• Luna 18 - USSR Lunar Lander - 5,600 kg - (September 2, 1971 - 1972)
      Unsuccessful sample return attempt. Crashed during landing.
  • Luna 19 - USSR Lunar Orbiter - 5,600 kg - (September 28, 1971 - 1972)
      The orbiter is now in a lunar orbit.
  • Luna 20 - USSR Lunar Lander - 5,600 kg - (February 14, 1972)
      Landed on the moon and returned samples to the Earth. Landed on February 21, 1972 at Apollonius highlands located at latitude 3°32' N and longitude 56°33' E. 30 grams of lunar samples were returned to the Earth.
  • Apollo 16 - USA Manned Lunar Lander - 46,733 kg - (April 16-27, 1972)
      Crew: John W. Young, Charles M. Duke, Jr., Thomas K. Mattingly II.
      Young and Duke landed on April 21, 1972, at the Descartes crater located at latitude 9°00' N and longitude 15°31' E. They deployed instruments, drove the lunar rover, and collected 94.7 kilograms of samples during a 71-hour surface stay.
  • Apollo 17 - USA Manned Lunar Lander - 46,743 kg - (December 7-19, 1972)
      Crew: Eugene A. Cernan, Harrison H. Schmitt, and Ronald B. Evans.
      Cernan and Schmitt landed on the moon on December 12, 1972. The landing site was Taurus-Littrow at latitude 20°10' N and longitude 30°46' E. They returned 110.5 kg of rock and soil samples. The astronauts covered 30.5 kilometers in the lunar rover during a 75-hour stay.
  • Luna 21 - USSR Lunar Lander and Rover - 4,850 kg - (January 8, 1973)
      Made lunar landing with an automated Lunokhod 2 rover.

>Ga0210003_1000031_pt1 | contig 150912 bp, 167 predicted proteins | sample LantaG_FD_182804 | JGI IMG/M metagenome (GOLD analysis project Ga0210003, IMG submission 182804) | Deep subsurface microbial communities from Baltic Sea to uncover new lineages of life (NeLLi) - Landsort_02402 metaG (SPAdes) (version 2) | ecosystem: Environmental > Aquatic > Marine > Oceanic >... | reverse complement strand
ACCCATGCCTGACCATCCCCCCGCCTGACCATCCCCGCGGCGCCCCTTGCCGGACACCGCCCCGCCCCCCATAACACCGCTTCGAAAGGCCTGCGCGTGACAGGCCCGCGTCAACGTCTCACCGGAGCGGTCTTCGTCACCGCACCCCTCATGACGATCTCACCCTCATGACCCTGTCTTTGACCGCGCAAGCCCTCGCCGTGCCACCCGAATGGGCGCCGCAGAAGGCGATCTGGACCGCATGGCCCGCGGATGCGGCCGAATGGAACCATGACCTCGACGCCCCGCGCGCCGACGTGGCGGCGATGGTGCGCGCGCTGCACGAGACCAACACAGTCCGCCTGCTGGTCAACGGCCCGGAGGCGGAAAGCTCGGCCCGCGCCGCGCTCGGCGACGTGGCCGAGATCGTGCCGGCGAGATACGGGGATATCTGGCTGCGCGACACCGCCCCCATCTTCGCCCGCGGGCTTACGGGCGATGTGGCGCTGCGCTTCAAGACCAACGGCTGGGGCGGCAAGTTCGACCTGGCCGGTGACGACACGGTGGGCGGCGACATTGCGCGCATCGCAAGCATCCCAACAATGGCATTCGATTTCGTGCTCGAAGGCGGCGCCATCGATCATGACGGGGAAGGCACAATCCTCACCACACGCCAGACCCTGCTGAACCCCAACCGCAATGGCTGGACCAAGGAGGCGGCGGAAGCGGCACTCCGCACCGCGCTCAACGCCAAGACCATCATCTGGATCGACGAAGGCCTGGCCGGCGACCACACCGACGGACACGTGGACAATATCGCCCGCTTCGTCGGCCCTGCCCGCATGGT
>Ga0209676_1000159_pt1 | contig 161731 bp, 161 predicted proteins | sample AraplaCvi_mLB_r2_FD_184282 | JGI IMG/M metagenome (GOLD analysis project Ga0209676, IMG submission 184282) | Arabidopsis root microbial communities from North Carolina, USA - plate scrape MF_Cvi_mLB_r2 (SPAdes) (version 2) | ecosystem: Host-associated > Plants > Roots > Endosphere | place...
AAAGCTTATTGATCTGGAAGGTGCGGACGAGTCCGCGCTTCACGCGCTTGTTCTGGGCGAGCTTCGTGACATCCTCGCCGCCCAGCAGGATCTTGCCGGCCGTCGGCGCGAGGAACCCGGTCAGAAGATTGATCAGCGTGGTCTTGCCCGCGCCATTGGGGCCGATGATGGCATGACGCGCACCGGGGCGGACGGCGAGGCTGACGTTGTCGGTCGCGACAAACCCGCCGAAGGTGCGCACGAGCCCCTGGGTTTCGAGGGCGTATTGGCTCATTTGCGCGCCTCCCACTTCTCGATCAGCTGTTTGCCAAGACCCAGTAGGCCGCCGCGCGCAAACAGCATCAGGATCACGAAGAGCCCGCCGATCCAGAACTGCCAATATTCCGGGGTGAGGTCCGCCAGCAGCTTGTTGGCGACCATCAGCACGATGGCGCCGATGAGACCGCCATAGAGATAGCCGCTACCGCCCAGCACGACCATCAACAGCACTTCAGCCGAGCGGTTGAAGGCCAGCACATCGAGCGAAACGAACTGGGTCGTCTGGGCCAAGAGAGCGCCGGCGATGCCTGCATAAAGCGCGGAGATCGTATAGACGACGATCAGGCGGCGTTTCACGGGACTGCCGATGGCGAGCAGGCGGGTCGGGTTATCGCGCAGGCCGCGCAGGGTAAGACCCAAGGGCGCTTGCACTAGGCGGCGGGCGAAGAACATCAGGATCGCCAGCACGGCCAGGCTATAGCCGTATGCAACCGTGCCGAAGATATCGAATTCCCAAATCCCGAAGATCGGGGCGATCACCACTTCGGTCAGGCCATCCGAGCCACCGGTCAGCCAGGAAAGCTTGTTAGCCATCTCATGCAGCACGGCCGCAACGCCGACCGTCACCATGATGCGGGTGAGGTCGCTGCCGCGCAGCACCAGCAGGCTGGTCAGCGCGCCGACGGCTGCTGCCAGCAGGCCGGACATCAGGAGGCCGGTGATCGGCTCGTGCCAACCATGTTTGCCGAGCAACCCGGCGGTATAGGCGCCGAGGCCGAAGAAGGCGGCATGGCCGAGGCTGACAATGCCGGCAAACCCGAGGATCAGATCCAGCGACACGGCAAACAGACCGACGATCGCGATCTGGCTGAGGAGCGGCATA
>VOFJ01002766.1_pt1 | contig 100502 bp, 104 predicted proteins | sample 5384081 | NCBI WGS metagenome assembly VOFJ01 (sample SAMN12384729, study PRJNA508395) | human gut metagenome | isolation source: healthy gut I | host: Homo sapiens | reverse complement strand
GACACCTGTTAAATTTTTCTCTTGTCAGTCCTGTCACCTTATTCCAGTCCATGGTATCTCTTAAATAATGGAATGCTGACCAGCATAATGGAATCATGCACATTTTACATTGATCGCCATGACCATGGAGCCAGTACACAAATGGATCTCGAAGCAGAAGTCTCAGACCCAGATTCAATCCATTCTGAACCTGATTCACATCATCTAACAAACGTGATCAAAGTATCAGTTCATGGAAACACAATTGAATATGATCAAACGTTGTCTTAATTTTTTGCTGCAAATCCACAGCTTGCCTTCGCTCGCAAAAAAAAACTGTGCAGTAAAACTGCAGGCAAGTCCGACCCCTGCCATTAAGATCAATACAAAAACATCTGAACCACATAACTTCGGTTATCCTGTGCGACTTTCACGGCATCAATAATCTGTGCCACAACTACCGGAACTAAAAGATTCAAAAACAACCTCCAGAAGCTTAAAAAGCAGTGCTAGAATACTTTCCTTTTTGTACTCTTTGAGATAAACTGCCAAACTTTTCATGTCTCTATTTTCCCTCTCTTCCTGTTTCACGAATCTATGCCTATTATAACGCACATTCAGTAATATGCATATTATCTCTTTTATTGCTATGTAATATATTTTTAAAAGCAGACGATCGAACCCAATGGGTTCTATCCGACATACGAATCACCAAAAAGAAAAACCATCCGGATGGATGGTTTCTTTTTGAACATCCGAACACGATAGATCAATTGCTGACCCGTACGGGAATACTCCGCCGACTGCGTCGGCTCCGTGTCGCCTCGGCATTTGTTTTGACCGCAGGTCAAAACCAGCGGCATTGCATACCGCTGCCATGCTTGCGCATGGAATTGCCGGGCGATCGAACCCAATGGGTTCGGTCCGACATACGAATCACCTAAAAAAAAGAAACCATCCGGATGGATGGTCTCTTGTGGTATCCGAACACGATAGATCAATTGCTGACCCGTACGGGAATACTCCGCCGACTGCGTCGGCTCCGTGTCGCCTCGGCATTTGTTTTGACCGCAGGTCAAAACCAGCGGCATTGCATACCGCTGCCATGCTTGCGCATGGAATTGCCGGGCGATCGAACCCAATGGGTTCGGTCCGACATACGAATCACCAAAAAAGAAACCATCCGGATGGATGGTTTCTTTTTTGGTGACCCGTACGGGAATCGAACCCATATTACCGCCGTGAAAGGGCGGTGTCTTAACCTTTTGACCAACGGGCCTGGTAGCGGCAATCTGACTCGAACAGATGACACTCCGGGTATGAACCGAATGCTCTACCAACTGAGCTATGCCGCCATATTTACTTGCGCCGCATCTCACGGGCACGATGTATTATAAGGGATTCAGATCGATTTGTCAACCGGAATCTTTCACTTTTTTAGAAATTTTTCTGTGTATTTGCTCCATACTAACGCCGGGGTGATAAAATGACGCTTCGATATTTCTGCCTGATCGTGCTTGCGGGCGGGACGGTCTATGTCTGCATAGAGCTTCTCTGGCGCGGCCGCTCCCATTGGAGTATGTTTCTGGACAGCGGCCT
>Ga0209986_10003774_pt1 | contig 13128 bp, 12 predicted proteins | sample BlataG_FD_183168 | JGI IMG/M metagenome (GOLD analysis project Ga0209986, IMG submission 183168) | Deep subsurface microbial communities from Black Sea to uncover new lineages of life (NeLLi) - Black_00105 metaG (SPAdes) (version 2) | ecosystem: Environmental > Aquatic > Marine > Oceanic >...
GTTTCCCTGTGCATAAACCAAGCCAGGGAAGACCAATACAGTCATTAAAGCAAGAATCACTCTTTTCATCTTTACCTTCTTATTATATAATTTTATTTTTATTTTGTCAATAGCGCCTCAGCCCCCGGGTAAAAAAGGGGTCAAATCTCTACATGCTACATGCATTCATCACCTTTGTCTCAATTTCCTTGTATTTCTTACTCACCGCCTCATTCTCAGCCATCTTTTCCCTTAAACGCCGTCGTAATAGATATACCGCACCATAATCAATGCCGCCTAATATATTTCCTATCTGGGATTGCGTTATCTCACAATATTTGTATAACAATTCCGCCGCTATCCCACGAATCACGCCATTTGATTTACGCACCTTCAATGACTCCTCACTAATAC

• Luna 22 - USSR Lunar Orbiter - 5,600 kg - (May 29, 1974 - 1975)
      Successfully entered lunar orbit.
  • Luna 23 - USSR Lunar Probe - 5,6000 kg - (October 28, 1974)
      Crashed on the lunar surface.
  • Luna 24 - USSR Lunar Lander - 4,800 kg - (August 9, 1976)
      The landing site was Mare Crisium at latitude 12°45' N and longitude 60°12' E. Samples amounting to 170 grams were returned from the moon.
  • Muses-A - Japan Lunar Orbiters - (January 24, 1990)
      This consisted of two small orbiters but failed to send back data from their orbit around the Moon. This was the first non USA or USSR probe to reach Moon.
  • Galileo - USA & Europe Jupiter Orbiter/Atmospheric Probe - 2,222 kg - (October 18, 1989)
      Galileo made two approaches to the Earth and Moon. The first was on December 8, 1990, and the second on December 8, 1992.
  • Clementine - USA Lunar Orbiter - (January 25, 1994)
      The official name for Clementine is "Deep Space Probe Science Experiment" (DSPSE). It was a Department of Defense program used to test new space technology. Clementine was a new design using lightweight structure and propellant systems. It spent 70 days (between February 6 and May 5, 1994) in lunar orbit. Its four cameras mapped the surface of the Moon at 125-250 meters/pixel resolution. Clementine also used a laser to gather altimeter data which will make it possible to generate the first lunar topographic map.
  • Lunar Prospector - 295 kg - USA Lunar Orbiter - (January 6, 1998)
      Lunar Prospector was launched on January 6, 1998 and arrived at the Moon on January 11, 1998. It is designed for a low polar orbit investigation of the Moon, including the mapping of surface composition and possible ice deposits, the measuring of magnetic and gravity fields, and the study of lunar outgassing events. This data could help scientists plan a potential lunar base and develop theories of the formation of the Moon, Earth and Solar System. Its mission is scheduled to last one to three years.